On Monday (Oct. 9), California Gov. Gavin Newsom signed Senate Bill 673, inaugurating the Ebony Alert system aimed at locating missing Black children and women. The new protocol mirrors the existing Amber Alert system and is slated to become law on Jan. 1.

“This is a great first step to mitigating the racial inequities when it comes to Black women and children when they go missing,” said Rick L. Callender, president of the NAACP California Hawaii State Conference.

State Sen. Steven Bradford, D-Gardena, who authored the bill, asserted, “California is taking bold and needed action to locate missing Black children and Black women.” He emphasized the “heartbreaking and painful” disparity that leaves African American youths and women disproportionately represented among missing persons.

Triggered by local law enforcement, the alert will prompt the California Highway Patrol to display information on highway electronic signs. It will also work to disseminate the notification across media platforms. Bradford hopes the new mechanism will actively motivate media outlets to publicize lost adolescents and women of color.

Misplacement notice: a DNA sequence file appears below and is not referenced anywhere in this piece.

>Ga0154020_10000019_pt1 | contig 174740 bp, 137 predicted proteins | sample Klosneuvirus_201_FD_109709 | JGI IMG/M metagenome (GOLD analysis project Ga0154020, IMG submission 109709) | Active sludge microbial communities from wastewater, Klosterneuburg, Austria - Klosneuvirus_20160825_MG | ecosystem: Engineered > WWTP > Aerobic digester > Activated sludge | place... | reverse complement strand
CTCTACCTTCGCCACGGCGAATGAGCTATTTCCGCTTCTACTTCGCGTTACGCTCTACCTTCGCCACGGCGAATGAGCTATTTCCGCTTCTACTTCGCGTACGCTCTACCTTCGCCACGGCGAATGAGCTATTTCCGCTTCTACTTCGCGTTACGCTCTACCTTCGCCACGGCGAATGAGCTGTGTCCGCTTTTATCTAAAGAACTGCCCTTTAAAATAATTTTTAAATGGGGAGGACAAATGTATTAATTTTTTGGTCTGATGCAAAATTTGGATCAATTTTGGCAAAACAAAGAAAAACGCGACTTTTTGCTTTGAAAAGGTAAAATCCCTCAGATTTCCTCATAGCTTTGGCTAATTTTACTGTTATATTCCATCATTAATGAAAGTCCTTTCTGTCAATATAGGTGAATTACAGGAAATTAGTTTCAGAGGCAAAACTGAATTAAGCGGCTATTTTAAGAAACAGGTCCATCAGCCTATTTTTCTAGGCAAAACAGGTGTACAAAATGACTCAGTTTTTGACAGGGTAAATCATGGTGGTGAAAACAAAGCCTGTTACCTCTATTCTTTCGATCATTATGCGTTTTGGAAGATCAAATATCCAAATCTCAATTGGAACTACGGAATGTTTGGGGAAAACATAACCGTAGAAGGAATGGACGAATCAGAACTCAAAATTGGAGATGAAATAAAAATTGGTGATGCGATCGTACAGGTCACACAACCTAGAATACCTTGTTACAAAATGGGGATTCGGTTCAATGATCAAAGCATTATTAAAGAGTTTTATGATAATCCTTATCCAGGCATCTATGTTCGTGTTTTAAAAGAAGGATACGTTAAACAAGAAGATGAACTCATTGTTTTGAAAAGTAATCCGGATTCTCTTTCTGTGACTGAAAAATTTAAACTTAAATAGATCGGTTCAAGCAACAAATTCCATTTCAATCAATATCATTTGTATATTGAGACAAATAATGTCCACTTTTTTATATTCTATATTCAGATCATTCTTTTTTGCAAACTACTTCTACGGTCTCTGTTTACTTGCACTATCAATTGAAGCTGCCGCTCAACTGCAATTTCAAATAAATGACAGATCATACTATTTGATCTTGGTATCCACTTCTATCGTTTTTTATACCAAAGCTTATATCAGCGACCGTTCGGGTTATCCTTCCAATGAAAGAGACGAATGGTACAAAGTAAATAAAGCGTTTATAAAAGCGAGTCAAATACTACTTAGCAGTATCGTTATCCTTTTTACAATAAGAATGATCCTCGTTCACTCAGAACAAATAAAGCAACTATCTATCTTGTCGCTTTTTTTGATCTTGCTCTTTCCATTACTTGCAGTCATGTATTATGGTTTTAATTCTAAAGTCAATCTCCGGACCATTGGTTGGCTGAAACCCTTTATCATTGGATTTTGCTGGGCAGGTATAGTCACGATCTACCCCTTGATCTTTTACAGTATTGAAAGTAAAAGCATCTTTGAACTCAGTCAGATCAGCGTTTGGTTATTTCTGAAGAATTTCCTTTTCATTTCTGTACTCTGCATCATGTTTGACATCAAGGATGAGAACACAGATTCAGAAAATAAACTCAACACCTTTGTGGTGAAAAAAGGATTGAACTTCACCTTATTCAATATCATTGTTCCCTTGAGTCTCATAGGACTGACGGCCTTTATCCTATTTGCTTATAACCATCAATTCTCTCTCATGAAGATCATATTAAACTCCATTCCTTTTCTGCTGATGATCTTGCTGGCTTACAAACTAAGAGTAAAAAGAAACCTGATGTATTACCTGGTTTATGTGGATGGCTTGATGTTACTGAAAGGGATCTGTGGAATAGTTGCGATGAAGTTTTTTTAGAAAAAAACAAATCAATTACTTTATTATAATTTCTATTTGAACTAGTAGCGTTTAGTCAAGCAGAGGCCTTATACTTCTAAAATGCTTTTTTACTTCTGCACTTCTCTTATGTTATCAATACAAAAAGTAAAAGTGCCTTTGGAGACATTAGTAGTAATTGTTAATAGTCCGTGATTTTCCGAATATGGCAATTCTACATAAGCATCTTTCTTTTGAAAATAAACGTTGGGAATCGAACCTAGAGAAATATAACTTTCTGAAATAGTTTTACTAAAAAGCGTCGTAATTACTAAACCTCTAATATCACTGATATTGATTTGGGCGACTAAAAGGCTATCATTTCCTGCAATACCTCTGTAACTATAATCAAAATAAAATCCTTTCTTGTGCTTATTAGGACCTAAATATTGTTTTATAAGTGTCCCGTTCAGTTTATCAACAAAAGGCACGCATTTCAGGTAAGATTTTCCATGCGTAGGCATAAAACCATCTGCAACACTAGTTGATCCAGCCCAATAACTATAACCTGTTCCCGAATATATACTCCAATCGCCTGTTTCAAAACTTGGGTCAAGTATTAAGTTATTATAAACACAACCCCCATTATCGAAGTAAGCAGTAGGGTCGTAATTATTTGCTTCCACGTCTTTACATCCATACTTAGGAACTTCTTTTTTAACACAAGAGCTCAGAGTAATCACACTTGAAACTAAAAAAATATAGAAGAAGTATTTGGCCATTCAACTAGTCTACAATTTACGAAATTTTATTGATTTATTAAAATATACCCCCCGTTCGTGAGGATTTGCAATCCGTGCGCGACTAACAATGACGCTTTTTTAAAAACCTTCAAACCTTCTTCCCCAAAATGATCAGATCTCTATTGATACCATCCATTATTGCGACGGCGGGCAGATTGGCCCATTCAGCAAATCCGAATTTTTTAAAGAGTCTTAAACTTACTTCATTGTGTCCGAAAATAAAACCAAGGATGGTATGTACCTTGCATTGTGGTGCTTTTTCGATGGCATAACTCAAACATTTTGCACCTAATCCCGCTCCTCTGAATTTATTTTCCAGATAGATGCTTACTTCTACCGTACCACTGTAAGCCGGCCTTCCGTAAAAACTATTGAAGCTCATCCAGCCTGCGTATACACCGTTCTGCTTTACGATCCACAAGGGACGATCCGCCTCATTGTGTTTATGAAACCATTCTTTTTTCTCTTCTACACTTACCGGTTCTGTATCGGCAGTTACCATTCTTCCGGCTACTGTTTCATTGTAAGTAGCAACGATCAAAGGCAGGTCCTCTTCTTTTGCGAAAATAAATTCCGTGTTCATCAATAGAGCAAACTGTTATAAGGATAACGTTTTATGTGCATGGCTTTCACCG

The Black and Missing Foundation reported that nearly four in 10 disappeared juveniles in the U.S. are African American. Similarly, around the same proportion of sex trafficking victims are Black women. The organization also noted a frequent misclassification of missing Black youth as “runaways,” denying them crucial media coverage and Amber Alert notifications compared to their white counterparts.

“The Ebony Alert can change this,” Bradford said. He believes the law will ensure that “vital resources and information are given so we can bring home missing Black children and women in the same way we search for any missing child and missing person.”

During the latest episode of “REVOLT Black News Weekly,” anchor Mara S. Campo spoke to a number of guests about spotlighting the issue and finding solutions. Among those that she had a conversation with were VH1 “Love & Hip Hop” star Alexis Skyy, Coalition Against Trafficking in Women activist Melanie Thompson, and Toni Jacobs.